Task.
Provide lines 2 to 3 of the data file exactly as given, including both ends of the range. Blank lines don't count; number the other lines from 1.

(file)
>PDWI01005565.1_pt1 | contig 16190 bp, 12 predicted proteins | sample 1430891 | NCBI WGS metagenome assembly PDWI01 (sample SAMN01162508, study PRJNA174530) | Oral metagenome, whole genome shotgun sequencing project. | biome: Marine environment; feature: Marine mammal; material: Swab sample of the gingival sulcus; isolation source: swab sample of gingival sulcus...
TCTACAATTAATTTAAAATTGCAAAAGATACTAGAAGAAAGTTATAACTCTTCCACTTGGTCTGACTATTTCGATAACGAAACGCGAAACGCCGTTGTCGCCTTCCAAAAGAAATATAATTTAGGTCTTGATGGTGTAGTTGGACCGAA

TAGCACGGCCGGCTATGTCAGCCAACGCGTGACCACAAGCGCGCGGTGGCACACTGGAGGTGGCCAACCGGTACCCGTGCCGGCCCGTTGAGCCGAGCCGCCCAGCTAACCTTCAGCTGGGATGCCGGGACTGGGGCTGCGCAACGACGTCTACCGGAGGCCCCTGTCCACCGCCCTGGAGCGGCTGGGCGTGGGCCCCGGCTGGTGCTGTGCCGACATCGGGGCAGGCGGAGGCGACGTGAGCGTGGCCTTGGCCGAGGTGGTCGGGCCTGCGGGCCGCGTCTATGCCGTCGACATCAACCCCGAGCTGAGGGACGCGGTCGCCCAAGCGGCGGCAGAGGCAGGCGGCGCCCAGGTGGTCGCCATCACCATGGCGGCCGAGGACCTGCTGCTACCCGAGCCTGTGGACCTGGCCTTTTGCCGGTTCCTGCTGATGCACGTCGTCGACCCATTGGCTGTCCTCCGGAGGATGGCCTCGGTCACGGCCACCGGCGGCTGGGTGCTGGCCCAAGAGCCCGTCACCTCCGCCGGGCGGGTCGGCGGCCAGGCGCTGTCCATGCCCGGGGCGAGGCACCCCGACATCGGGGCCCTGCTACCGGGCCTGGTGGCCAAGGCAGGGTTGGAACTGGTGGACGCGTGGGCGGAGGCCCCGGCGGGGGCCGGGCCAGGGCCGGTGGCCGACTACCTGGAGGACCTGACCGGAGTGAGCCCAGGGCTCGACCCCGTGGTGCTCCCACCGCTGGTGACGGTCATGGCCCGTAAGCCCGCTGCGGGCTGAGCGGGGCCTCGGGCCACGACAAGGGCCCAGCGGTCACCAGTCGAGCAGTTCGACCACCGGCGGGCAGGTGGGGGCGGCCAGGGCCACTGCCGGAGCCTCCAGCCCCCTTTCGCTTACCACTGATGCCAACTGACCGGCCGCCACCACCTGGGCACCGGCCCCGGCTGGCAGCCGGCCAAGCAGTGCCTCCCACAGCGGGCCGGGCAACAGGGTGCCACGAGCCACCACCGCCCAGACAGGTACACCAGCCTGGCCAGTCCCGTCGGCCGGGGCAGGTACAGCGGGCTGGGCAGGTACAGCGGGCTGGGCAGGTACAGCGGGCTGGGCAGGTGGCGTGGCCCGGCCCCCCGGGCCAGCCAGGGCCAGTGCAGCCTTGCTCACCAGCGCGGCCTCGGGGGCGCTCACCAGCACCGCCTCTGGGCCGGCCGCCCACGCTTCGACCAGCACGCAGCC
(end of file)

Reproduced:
TCTACAATTAATTTAAAATTGCAAAAGATACTAGAAGAAAGTTATAACTCTTCCACTTGGTCTGACTATTTCGATAACGAAACGCGAAACGCCGTTGTCGCCTTCCAAAAGAAATATAATTTAGGTCTTGATGGTGTAGTTGGACCGAA

TAGCACGGCCGGCTATGTCAGCCAACGCGTGACCACAAGCGCGCGGTGGCACACTGGAGGTGGCCAACCGGTACCCGTGCCGGCCCGTTGAGCCGAGCCGCCCAGCTAACCTTCAGCTGGGATGCCGGGACTGGGGCTGCGCAACGACGTCTACCGGAGGCCCCTGTCCACCGCCCTGGAGCGGCTGGGCGTGGGCCCCGGCTGGTGCTGTGCCGACATCGGGGCAGGCGGAGGCGACGTGAGCGTGGCCTTGGCCGAGGTGGTCGGGCCTGCGGGCCGCGTCTATGCCGTCGACATCAACCCCGAGCTGAGGGACGCGGTCGCCCAAGCGGCGGCAGAGGCAGGCGGCGCCCAGGTGGTCGCCATCACCATGGCGGCCGAGGACCTGCTGCTACCCGAGCCTGTGGACCTGGCCTTTTGCCGGTTCCTGCTGATGCACGTCGTCGACCCATTGGCTGTCCTCCGGAGGATGGCCTCGGTCACGGCCACCGGCGGCTGGGTGCTGGCCCAAGAGCCCGTCACCTCCGCCGGGCGGGTCGGCGGCCAGGCGCTGTCCATGCCCGGGGCGAGGCACCCCGACATCGGGGCCCTGCTACCGGGCCTGGTGGCCAAGGCAGGGTTGGAACTGGTGGACGCGTGGGCGGAGGCCCCGGCGGGGGCCGGGCCAGGGCCGGTGGCCGACTACCTGGAGGACCTGACCGGAGTGAGCCCAGGGCTCGACCCCGTGGTGCTCCCACCGCTGGTGACGGTCATGGCCCGTAAGCCCGCTGCGGGCTGAGCGGGGCCTCGGGCCACGACAAGGGCCCAGCGGTCACCAGTCGAGCAGTTCGACCACCGGCGGGCAGGTGGGGGCGGCCAGGGCCACTGCCGGAGCCTCCAGCCCCCTTTCGCTTACCACTGATGCCAACTGACCGGCCGCCACCACCTGGGCACCGGCCCCGGCTGGCAGCCGGCCAAGCAGTGCCTCCCACAGCGGGCCGGGCAACAGGGTGCCACGAGCCACCACCGCCCAGACAGGTACACCAGCCTGGCCAGTCCCGTCGGCCGGGGCAGGTACAGCGGGCTGGGCAGGTACAGCGGGCTGGGCAGGTACAGCGGGCTGGGCAGGTGGCGTGGCCCGGCCCCCCGGGCCAGCCAGGGCCAGTGCAGCCTTGCTCACCAGCGCGGCCTCGGGGGCGCTCACCAGCACCGCCTCTGGGCCGGCCGCCCACGCTTCGACCAGCACGCAGCC